When was music notation discovered? And who discovered it?

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Musical notation exists and has existed in various iterations across many cultures and periods of history. The earliest known system of musical notation comes from the 1400s BCE in Mesopotamia. It consists of diatonic scales written in cuneiform on clay tablets. This system appears to have been refined and formalized over later centuries. Fragments containing musical notations have also been found in Greece and date back to at least the 500s BCE.

Arguably the system of musical notation that eventually gave rise to the common ones used today has its roots in the ninth century CE. It was during this time that musicians in European monasteries began using neumatic notation. This took the form of using symbols, or neumes, to record melodies and notes for monastic chants. While it is unclear who exactly invented this system, it is possible that it originated with the music theorist Aurelian of Réôme. This Frankish musician combined medieval musical styles with classical Greek music theory. However, the musical notation from this period requires the musician to be somewhat familiar with the works already.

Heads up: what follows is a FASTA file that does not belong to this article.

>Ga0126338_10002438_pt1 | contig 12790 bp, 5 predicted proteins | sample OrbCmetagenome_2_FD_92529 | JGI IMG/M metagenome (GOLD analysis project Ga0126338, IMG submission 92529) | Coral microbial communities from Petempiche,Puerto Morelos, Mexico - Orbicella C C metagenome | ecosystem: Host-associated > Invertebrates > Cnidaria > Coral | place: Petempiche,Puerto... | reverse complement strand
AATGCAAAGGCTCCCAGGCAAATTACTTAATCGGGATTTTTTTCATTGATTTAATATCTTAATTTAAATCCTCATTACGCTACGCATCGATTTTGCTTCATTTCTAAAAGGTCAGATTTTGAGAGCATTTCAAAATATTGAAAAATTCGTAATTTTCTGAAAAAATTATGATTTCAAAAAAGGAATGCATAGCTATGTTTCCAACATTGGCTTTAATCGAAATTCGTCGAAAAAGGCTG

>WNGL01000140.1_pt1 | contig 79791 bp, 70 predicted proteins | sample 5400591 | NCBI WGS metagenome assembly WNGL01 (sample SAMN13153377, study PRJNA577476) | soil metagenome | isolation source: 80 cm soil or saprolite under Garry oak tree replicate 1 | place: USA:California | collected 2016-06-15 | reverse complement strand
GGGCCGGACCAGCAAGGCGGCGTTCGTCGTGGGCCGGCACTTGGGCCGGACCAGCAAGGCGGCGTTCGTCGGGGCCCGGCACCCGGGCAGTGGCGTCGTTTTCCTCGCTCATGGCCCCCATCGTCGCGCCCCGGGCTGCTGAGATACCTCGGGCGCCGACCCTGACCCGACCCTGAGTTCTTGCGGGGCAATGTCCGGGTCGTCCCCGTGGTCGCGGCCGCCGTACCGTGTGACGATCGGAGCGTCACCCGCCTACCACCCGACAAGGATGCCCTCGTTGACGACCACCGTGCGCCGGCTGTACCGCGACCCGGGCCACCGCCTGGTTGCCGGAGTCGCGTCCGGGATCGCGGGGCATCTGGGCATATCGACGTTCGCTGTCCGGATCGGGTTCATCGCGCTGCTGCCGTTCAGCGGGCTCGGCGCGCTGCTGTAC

Something resembling modern staff notation came about during the eleventh century CE. It may have been developed by the Benedictine monk Guido d'Arezzo. His goal was to standardize hymns and liturgy so that they could easily be taught across Catholic Europe.

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